Articles | Volume 16, issue 18
Research article
29 Sep 2016
Research article |  | 29 Sep 2016

Colorado air quality impacted by long-range-transported aerosol: a set of case studies during the 2015 Pacific Northwest fires

Jessie M. Creamean, Paul J. Neiman, Timothy Coleman, Christoph J. Senff, Guillaume Kirgis, Raul J. Alvarez, and Atsushi Yamamoto


Interactive discussion

Status: closed
Status: closed
AC: Author comment | RC: Referee comment | SC: Short comment | EC: Editor comment
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Peer-review completion

AR: Author's response | RR: Referee report | ED: Editor decision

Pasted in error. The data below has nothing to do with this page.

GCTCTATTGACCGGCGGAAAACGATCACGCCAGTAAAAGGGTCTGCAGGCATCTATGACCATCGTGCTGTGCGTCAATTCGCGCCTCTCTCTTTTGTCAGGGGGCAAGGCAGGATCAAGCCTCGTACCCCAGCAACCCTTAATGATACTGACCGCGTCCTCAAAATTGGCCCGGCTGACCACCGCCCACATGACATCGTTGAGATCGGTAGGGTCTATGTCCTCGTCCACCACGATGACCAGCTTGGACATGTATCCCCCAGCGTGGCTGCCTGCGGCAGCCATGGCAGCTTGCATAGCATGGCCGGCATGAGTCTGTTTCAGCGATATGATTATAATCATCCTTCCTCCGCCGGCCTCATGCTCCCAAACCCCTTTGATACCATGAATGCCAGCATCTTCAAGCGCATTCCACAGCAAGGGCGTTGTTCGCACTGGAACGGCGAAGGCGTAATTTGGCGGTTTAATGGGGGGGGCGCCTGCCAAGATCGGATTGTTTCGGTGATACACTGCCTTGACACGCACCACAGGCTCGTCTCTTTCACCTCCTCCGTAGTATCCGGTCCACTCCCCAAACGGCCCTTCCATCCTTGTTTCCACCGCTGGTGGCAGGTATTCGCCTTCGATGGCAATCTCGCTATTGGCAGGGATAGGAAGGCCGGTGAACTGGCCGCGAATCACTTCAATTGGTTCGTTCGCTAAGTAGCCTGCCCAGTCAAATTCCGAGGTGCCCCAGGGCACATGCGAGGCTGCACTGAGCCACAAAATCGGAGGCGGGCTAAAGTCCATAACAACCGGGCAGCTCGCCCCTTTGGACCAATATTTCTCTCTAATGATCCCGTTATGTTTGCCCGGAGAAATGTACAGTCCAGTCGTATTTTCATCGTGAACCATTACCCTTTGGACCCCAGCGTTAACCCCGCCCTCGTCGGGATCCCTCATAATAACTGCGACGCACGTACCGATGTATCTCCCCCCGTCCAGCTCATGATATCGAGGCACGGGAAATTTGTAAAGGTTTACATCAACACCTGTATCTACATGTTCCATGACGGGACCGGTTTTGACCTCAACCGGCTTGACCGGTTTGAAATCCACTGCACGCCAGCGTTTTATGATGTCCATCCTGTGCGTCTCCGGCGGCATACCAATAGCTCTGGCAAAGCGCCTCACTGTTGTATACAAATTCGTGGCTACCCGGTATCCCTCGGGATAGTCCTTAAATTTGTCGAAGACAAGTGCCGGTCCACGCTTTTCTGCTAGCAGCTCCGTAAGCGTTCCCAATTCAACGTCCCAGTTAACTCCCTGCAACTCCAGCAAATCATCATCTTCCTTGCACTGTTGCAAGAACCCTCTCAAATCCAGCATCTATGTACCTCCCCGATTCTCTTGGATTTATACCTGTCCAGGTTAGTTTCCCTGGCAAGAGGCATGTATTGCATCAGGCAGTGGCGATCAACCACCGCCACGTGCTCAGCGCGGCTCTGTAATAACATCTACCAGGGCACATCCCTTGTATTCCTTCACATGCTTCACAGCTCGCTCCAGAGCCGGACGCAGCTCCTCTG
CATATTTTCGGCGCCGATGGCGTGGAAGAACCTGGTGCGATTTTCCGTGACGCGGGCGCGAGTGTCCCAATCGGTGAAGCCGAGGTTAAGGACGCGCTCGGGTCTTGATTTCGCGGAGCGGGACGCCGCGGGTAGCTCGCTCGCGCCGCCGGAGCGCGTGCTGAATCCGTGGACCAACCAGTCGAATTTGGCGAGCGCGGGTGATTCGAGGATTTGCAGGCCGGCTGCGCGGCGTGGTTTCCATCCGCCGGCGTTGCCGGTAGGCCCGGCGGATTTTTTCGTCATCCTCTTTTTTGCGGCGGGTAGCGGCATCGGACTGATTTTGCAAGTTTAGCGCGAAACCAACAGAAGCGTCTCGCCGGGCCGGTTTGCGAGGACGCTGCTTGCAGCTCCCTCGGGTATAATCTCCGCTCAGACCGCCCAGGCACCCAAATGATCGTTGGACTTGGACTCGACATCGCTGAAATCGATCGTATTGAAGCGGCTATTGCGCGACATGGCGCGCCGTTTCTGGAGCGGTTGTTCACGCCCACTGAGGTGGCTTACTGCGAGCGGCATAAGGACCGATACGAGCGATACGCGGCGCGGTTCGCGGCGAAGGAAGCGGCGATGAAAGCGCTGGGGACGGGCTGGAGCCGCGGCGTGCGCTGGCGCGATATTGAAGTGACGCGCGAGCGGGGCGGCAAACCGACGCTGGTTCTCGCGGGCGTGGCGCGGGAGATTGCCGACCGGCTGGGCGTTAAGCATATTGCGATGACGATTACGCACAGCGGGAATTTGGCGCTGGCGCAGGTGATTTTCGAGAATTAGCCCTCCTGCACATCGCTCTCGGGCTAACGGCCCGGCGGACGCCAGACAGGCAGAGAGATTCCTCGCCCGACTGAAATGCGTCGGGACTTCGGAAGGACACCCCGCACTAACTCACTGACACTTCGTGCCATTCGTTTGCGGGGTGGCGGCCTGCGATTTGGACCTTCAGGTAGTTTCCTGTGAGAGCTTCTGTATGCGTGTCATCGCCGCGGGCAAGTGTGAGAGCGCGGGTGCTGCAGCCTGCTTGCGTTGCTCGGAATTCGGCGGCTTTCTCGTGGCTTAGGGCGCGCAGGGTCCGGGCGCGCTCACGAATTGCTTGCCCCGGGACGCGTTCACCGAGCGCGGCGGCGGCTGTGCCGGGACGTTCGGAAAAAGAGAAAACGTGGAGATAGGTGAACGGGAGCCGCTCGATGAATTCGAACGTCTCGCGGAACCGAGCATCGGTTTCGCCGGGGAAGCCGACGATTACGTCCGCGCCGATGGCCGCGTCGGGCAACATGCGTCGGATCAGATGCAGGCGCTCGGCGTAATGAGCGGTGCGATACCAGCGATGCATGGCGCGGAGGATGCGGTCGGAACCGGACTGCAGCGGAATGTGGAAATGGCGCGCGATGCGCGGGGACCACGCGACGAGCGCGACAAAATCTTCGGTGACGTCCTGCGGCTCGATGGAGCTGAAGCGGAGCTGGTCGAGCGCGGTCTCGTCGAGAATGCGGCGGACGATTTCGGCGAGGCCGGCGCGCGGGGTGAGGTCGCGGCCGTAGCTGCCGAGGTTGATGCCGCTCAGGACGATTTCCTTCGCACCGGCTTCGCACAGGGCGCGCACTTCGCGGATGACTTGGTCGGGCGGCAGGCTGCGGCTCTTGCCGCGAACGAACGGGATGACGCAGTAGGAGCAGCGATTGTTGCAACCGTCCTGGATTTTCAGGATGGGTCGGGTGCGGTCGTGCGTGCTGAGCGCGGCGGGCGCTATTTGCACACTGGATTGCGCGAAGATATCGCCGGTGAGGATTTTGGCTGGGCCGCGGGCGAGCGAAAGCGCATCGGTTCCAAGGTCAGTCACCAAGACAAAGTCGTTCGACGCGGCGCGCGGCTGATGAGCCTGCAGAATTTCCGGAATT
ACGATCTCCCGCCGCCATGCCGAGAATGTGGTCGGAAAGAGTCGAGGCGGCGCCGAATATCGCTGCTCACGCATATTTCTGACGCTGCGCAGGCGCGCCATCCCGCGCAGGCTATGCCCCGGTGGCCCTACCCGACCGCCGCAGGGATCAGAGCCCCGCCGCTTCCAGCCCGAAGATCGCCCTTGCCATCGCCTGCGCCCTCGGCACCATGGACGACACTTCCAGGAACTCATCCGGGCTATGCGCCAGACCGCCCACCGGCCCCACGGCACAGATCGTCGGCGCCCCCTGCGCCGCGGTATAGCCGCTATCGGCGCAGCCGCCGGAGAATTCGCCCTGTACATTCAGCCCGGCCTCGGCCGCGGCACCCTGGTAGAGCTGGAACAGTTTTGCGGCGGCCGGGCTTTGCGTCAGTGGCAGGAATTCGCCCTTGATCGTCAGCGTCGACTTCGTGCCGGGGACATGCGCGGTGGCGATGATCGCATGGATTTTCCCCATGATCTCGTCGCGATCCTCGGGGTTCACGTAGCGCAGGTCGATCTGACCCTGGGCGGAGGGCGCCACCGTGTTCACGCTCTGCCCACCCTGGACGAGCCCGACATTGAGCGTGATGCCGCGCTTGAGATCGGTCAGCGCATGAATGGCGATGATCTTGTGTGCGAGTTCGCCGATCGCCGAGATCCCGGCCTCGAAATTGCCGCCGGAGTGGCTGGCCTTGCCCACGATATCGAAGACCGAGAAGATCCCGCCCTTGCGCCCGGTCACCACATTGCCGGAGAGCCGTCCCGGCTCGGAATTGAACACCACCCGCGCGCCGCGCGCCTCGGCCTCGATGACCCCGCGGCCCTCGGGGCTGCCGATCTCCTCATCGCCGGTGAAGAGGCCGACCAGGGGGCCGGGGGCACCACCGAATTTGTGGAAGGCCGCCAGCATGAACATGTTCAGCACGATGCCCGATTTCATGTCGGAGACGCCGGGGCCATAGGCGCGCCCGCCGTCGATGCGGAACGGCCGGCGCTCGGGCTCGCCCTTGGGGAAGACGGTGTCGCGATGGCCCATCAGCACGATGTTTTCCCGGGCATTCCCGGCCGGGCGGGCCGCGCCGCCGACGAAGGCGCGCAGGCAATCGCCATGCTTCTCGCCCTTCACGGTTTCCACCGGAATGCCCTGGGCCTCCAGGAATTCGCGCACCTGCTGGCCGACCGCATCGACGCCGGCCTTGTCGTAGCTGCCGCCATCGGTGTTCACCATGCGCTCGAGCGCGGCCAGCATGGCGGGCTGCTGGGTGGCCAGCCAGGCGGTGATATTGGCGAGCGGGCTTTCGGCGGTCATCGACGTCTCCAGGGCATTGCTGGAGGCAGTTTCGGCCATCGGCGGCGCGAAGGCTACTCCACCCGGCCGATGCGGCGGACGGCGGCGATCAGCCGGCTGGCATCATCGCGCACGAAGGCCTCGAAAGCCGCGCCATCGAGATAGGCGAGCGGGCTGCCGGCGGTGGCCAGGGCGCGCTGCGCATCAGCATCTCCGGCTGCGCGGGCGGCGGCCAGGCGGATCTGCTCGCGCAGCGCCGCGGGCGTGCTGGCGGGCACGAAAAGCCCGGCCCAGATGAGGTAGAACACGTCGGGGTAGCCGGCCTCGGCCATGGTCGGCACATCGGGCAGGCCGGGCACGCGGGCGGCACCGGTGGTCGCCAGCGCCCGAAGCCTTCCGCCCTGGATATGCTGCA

AR by Jessie Creamean on behalf of the Authors (15 Aug 2016)  Author's response    Manuscript
ED: Referee Nomination & Report Request started (17 Aug 2016) by Hailong Wang
RR by Anonymous Referee #2 (08 Sep 2016)
ED: Publish subject to technical corrections (11 Sep 2016) by Hailong Wang
Short summary
Aerosol particles that originate from wildfires can have a large impact on climate by affecting air quality, clouds, precipitation, and Earth's energy budget. We show how fires in the Pacific Northwest ejected mineral dust and smoke high into the troposphere, where they were transported to Colorado, affecting air quality in the Denver metro area. We also demonstrate how specific meteorological conditions were necessary to introduce and additionally clear out the dust and smoke aerosols.
Final-revised paper